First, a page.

UW-Madison Chancellor Rebecca Blank on Monday defended reopening the university this fall, even as criticism mounted, the Faculty Senate scrapped spring break and the number of reported COVID-19 cases on campus exceeded 2,000 infections.
Monday marked the start of a two-week hiatus of most in-person activities that university administrators peg as “critical” in stemming the tide of a rapid rise in virus outbreaks and potentially reopening campus. The university last week suspended face-to-face classes and moved more than a third of students who live in dorms into quarantine.
In a tense joint meeting between Faculty Senate and Academic Staff Assembly, professors and staff laid bare to Blank their concerns about the reopening plan, speaking of what they see as squandered trust, administrative failures and a lack of input from rank-and-file employees.
“Less than two weeks into the semester, the results (of reopening) have already been disastrous,” UW-Madison professor Timothy Yu told the roughly 500 people participating in the online meeting. “The fault lies with a flawed plan and unrealistic assumptions that failed to put the health and safety of the community first.”
One of the university’s student newspapers, The Daily Cardinal, published an editorial aimed at administrators on Friday titled, “What did you expect?”
In the sharply worded opinion essay, students wrote: “If the plan, as it seems to have been, was dependent on the collective restraint of the entire student body, then it wasn’t a plan — it was wishful thinking.”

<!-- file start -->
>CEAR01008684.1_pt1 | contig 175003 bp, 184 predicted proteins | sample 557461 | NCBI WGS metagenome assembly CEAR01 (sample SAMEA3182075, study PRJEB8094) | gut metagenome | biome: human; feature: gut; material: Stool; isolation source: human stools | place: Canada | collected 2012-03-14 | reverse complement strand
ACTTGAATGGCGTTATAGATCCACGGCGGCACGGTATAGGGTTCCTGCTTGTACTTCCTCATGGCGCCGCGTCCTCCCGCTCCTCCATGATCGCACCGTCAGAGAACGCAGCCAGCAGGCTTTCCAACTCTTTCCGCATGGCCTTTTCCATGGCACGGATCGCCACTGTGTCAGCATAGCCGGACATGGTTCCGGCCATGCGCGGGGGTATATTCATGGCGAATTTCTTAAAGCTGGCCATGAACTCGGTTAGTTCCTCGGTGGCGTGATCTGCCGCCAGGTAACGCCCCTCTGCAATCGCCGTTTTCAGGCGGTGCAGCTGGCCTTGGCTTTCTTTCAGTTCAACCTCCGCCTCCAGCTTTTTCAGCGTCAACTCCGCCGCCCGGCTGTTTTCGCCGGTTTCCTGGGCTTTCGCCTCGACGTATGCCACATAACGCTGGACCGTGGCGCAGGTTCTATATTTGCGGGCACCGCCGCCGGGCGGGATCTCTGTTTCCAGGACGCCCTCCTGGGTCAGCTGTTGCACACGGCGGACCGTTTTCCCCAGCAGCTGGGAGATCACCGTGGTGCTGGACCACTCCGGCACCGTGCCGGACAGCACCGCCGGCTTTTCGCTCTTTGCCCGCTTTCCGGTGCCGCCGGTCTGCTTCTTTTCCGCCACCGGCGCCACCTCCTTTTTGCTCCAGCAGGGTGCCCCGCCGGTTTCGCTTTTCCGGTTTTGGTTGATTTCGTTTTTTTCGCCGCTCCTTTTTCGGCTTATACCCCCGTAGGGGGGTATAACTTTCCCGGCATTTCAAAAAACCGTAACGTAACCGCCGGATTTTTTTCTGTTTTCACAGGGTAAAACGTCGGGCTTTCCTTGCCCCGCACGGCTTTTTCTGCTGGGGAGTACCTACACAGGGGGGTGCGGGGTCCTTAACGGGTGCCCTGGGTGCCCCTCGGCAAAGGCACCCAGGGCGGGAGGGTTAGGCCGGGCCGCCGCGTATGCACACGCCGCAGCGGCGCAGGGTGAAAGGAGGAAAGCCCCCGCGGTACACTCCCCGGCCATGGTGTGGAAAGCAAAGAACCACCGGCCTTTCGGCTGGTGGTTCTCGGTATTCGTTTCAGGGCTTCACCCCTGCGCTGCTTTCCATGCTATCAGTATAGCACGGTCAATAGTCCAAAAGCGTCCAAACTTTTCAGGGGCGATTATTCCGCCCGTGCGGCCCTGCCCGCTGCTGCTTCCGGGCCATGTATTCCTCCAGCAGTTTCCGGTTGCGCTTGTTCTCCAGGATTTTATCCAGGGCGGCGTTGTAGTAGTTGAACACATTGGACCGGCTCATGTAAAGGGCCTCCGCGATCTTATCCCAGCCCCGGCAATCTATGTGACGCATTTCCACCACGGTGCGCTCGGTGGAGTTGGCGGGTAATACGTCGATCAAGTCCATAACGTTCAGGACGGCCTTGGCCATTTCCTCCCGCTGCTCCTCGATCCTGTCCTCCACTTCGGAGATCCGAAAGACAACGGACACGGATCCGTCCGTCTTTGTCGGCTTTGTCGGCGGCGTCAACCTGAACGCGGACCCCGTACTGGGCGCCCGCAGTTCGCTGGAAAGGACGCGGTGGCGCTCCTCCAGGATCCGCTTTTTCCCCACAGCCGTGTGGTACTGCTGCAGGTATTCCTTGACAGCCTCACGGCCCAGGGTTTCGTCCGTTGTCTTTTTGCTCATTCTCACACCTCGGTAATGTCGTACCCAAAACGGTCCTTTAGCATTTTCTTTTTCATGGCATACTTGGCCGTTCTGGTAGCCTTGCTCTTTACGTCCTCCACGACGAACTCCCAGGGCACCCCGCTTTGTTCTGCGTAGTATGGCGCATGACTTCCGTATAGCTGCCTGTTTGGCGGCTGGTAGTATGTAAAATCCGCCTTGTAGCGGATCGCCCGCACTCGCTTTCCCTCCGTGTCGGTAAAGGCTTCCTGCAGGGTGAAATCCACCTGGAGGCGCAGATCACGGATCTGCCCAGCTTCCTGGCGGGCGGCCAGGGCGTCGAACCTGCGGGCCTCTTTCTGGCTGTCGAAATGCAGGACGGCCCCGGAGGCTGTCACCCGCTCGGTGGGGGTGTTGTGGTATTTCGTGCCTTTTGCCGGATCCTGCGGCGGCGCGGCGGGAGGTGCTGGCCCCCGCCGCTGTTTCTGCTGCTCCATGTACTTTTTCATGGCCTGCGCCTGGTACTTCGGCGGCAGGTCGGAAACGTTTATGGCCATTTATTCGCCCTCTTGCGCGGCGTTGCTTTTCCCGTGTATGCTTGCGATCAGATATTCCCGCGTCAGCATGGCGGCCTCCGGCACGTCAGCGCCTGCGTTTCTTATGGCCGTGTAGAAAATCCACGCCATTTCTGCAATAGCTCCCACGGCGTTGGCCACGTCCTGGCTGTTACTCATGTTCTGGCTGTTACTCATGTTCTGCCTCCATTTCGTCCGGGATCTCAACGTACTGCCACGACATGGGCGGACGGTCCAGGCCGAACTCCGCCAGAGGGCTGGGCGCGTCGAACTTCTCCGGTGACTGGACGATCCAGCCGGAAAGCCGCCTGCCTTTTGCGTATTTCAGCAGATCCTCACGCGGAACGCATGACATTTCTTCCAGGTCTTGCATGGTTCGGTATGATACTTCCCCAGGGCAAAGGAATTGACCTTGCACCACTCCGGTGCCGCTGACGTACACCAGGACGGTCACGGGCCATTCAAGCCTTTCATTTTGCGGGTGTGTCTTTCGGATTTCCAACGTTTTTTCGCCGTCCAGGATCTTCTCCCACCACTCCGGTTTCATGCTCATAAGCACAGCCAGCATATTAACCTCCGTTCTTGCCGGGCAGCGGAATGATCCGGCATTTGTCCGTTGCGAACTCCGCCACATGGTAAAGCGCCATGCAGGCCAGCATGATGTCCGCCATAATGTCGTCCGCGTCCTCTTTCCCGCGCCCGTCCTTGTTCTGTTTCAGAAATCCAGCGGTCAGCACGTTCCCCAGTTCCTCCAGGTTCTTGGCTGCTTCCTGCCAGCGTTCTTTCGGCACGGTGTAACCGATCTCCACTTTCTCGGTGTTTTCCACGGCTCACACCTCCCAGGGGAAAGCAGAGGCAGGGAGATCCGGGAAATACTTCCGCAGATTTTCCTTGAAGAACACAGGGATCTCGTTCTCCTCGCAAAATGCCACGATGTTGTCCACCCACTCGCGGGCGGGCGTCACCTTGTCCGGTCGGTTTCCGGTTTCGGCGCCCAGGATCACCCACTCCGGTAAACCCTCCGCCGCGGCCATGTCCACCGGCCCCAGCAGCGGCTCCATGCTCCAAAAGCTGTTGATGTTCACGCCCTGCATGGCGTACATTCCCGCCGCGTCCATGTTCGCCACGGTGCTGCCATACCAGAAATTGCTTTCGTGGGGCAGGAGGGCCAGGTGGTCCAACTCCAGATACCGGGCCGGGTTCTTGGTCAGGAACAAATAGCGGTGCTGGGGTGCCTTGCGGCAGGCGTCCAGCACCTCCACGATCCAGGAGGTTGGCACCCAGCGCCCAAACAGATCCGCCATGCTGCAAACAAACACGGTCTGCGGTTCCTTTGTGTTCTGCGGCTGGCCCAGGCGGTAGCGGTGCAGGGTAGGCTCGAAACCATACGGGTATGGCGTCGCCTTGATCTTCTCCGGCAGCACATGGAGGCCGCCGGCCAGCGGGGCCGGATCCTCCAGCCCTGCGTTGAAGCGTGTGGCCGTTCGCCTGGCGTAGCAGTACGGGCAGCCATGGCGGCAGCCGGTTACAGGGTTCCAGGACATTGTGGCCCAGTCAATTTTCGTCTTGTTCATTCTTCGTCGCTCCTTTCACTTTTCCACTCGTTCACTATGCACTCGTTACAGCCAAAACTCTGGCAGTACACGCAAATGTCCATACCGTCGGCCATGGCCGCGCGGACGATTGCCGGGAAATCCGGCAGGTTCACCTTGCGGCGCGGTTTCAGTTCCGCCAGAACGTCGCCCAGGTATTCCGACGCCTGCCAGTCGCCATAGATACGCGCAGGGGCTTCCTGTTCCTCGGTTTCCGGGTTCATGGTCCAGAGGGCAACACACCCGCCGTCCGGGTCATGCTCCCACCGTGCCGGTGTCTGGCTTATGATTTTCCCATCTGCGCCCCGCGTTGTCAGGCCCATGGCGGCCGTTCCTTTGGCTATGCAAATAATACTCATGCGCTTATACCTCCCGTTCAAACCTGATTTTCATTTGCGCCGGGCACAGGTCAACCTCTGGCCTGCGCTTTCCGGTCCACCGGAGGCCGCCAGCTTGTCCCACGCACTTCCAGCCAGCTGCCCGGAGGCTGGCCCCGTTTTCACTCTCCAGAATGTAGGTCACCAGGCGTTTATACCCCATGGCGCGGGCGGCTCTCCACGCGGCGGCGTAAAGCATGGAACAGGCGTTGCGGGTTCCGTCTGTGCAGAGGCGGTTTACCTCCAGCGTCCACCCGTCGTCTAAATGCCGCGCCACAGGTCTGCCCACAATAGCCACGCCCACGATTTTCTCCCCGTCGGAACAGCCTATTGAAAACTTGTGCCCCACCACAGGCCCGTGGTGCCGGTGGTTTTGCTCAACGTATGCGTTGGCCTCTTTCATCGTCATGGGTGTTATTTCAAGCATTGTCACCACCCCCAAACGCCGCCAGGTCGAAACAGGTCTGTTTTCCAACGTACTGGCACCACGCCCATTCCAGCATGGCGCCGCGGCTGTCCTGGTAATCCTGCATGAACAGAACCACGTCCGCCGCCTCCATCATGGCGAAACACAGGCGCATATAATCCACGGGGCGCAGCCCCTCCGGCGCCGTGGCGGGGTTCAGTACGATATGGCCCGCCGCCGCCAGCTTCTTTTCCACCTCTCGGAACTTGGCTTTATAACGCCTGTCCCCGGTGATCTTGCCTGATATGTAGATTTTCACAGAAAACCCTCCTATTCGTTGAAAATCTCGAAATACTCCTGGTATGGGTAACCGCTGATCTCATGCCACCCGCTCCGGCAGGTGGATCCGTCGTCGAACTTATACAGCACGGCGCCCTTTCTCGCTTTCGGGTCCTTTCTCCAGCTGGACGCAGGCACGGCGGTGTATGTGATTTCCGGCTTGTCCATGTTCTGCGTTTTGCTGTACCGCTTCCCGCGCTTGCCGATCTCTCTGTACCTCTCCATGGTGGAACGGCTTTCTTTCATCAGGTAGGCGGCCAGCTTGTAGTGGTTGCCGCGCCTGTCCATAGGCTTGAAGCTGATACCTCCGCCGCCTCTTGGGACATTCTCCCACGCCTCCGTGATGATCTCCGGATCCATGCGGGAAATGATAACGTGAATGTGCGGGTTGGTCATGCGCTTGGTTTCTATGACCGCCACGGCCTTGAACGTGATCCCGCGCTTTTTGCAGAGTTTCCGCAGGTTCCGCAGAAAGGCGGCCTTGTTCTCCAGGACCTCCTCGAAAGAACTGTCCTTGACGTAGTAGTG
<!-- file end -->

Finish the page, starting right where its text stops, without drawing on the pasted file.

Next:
Seven of the top 20 metro areas across the U.S. seeing the fastest rise in new COVID-19 cases per person come from Wisconsin cities where UW campuses are located, The New York Times reported Monday. The cities are: La Crosse (2), Whitewater (8), Platteville (9), Madison (10), Green Bay (15), Eau Claire (16) and Oshkosh (19).
‘Frustrating for everyone’
Blank acknowledged the anxiety filtering across campus, given all of the disruptions last week brought.
“This hasn’t been the start to the semester that any of us wanted,” she said. “It has been frustrating for everyone to be in a position where we have to take steps in just our second week of instruction.”
But Blank also defended the decisions she and other campus leaders made to welcome students into dorms and offer in-person classes, saying she would make that same decision again. Despite no campuswide survey of student preferences, she said most wanted those hallmarks of campus life to return in whatever fashion they could.
Even more, the majority of the student body lives off campus and would have returned to Madison regardless of how the university operated this fall, she said. No matter how she and others decide to move forward after the lockdown, she said most students will stay in the city.
“These students are not going home,” Blank said at a Monday news conference. “So this is not an issue that’s going to resolve itself by simply telling all students at the university to go home. This is their home. They’re paying rent. It’s where they are. The more interactions we have with them, the more we can work with them, I think in many ways, the better off we are. That’s why we made the choices we made.”
Parts of UW-Madison’s reopening plan are working, Blank said. Officials haven’t seen any evidence of virus transmission in the classroom.
Critics have said UW-Madison’s decision to offer in-person classes, at least for the first few weeks of the semester, was tied to securing students’ tuition money. The 100% tuition refund deadline passed on Friday, though Laurent Heller, university vice chancellor for finance and administration, said officials are looking at potentially extending the deadline to offer more flexibility to families.